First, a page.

Can You Give Blood or Plasma If You Have Diabetes?
If your diabetes is well managed, you may be able to donate blood safely.
Reviewed by Virta Medical Affairs
Donating blood can be a wonderful way to give back and support others in your community — you can even save up to three lives per donation! But if you have diabetes, you may wonder, can people with diabetes donate blood or plasma?
First, let’s talk about the difference between donating blood and plasma. When you donate blood, your blood goes directly into a collection bag. Whole blood is most often used during surgeries and to treat trauma patients.
When you donate plasma, blood is drawn through a machine that separates the liquid part of your blood from the cells. Then, the red blood cells, platelets and a saline solution are returned to you through your arm. Donated plasma is used to stop or to prevent bleeding in high-risk people, and increase blood volume in trauma and emergency situations.
Why can’t people with diabetes donate blood? (They Can!)
Many people with diabetes are unsure if they’re eligible to donate blood, which makes sense because diabetes is a condition that affects your blood. The good news is you can give blood and plasma if you have diabetes as long as you’re in good health and your diabetes is under control. If you’re unsure, ask your primary care provider or endocrinologist if it’s OK for you to donate.
Donation is generally safe for people with type 1 or type 2 diabetes, as long as your diabetes is well-managed and you’re healthy overall. It’s also safe to donate blood if you take insulin or oral medications to manage your diabetes as long as these drugs were prescribed to you by a medical professional. Just be sure to mention that you have diabetes when you arrive for your blood donation appointment.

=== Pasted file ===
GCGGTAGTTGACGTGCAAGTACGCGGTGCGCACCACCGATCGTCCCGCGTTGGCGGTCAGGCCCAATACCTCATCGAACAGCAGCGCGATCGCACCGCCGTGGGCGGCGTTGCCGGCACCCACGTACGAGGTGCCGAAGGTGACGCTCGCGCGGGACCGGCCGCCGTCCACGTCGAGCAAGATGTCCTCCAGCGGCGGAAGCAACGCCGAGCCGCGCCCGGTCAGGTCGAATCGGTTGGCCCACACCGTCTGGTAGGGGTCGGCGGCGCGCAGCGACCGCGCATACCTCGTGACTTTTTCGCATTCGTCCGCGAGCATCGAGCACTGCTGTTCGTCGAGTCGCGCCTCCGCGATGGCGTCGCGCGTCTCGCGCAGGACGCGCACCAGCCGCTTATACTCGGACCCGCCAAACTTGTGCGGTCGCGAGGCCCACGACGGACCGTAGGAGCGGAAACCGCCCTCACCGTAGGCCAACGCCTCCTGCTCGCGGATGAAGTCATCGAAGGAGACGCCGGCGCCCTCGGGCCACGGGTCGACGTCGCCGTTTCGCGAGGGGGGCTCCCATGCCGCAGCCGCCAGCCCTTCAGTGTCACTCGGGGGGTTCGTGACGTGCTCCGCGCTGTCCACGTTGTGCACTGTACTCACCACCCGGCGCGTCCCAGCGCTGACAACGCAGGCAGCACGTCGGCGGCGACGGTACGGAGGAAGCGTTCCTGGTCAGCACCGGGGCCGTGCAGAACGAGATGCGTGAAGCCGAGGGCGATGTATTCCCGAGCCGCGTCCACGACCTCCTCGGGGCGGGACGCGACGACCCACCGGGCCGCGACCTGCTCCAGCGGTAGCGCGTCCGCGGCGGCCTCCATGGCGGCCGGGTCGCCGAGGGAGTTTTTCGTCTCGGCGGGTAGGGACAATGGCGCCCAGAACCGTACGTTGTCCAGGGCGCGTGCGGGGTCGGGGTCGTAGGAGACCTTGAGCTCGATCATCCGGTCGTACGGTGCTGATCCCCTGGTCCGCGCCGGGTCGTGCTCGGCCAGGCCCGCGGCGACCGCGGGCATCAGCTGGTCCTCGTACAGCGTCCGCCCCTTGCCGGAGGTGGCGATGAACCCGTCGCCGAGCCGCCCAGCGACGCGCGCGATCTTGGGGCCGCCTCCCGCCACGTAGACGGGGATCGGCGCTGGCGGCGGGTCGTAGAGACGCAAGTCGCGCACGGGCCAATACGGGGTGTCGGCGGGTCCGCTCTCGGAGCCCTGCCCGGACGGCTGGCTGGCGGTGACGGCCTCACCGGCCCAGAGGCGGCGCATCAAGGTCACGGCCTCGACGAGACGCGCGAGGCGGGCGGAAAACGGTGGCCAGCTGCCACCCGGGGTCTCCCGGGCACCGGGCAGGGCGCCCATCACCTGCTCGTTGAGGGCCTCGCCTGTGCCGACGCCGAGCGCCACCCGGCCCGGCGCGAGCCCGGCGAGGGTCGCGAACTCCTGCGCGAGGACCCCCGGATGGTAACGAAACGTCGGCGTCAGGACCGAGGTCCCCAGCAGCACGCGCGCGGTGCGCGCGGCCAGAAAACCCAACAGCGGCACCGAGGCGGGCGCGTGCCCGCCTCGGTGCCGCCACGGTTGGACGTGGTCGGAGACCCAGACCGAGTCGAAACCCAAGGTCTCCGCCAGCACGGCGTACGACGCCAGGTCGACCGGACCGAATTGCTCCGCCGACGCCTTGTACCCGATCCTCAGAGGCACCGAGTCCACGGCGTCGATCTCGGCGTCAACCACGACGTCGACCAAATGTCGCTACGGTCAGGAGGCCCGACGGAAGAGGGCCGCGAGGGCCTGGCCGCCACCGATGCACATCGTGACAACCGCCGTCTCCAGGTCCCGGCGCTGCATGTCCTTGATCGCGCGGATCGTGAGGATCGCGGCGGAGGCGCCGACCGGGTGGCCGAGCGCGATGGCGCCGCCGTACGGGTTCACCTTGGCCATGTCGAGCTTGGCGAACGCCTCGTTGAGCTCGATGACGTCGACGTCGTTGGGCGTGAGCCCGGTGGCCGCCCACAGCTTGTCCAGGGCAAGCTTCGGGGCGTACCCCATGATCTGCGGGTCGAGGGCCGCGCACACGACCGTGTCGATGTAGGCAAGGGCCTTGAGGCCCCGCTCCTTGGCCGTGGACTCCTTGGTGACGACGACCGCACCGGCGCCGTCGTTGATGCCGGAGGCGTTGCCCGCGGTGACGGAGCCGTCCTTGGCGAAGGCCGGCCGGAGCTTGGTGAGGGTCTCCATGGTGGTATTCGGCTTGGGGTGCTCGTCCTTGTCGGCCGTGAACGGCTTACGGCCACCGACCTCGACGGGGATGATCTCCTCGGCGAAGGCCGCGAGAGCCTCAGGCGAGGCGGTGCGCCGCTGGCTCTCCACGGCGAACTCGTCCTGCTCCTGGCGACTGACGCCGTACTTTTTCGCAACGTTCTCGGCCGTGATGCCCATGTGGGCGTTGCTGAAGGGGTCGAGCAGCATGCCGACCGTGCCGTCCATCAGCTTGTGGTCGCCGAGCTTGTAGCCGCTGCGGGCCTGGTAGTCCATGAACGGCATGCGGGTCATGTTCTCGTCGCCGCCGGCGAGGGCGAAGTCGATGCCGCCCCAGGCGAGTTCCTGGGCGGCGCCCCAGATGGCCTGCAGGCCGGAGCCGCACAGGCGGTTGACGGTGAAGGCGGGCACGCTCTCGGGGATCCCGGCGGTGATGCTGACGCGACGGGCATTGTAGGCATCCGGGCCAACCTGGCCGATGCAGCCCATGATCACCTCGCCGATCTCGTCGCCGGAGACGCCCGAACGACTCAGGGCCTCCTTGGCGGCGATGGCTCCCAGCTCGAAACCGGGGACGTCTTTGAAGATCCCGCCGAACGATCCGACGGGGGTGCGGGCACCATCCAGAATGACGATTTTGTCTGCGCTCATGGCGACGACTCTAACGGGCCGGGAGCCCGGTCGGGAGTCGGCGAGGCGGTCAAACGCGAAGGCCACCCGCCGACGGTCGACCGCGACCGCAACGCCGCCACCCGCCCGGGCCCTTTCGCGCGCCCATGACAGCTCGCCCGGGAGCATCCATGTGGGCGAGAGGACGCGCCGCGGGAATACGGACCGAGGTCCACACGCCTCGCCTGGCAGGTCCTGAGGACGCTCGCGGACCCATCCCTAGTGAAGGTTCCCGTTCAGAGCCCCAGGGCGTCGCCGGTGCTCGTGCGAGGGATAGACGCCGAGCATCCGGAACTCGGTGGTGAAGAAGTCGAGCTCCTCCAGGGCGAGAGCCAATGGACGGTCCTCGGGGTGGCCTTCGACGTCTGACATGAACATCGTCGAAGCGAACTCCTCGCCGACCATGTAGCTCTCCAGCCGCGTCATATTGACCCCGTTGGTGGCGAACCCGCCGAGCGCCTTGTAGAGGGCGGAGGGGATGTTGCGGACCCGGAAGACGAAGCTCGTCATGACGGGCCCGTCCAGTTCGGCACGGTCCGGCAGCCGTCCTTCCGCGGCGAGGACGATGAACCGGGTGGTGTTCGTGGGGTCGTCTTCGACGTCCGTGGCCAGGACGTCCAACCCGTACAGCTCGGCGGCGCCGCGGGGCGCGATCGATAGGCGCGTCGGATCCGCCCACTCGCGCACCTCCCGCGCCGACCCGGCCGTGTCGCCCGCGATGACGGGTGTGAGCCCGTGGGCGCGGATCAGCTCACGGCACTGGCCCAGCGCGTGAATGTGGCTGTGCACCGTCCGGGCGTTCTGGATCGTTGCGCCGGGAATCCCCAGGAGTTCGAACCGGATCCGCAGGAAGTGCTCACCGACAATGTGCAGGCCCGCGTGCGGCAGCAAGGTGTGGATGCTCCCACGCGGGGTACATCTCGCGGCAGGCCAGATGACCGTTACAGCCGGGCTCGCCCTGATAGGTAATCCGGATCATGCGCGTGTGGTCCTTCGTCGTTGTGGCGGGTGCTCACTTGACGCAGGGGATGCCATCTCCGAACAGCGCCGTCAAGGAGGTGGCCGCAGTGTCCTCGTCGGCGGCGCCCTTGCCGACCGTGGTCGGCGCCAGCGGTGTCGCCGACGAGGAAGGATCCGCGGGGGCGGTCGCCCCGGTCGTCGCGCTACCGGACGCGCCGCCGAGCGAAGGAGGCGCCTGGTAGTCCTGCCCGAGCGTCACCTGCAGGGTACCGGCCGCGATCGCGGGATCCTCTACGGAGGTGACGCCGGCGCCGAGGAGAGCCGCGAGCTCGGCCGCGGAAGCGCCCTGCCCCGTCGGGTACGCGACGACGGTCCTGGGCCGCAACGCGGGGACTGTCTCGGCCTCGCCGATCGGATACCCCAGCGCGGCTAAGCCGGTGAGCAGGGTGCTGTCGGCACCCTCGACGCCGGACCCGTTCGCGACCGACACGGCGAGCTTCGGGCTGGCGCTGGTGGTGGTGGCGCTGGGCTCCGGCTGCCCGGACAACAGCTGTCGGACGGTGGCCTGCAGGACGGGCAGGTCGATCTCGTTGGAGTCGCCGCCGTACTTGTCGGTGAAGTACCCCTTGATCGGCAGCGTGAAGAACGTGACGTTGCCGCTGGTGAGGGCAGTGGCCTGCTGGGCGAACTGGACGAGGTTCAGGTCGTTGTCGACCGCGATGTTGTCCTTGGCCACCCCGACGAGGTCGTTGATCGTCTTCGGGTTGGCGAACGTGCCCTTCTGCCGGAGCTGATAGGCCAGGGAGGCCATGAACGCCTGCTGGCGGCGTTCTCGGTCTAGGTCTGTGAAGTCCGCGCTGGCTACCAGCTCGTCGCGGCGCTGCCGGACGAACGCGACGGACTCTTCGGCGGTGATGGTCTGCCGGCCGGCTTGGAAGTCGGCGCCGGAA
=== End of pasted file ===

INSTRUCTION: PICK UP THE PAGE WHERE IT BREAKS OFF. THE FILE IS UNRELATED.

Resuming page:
You must also meet the following eligibility requirements to give blood and plasma:
- Feel well and be in good health.
- Weigh at least 110 pounds.
- Be at least 17 years old (in most states).
- Haven’t donated blood in the last 56 days.
How does donating blood affect your diabetes?
If you’ve recently given blood and have a medical appointment, it’s a good idea to let your provider know you’ve recently donated blood. It’s possible for blood donation to (temporarily) lead to falsely lowered HbA1c levels, likely because of a change in your blood volume and faster red blood cell turnover.
In people with type 1 diabetes, donating blood may temporarily raise blood glucose levels for three to five days afterward. While this isn’t the case for every person with diabetes, it’s something to be aware of and mention to your provider if you have an appointment.
To ensure your blood donation process goes smoothly, remember these tips:
- Consistently monitor your blood glucose levels in the days leading up to your donation appointment. You’ll want your blood sugar to be within the range recommended by your health care provider because blood with very high glucose levels doesn’t store well.
- Eat a healthy diet that helps stabilize your blood sugar.
- Drink plenty of fluids.
It's generally safe for people with type 1 and type 2 diabetes to donate blood and plasma. Donating blood is an easy way to potentially save lives and make a positive difference in the world. If you have questions or concerns about donating plasma or blood, talk with your health care provider first.
If you are diagnosed with type 2 diabetes and want to live a healthier lifestyle, Virta Health may be able to help. By making healthy lifestyle changes in a medical setting with supportive resources like 1:1 virtual coaching, you can regain control of your health and feel like yourself again. See if you’re eligible for Virta Health here.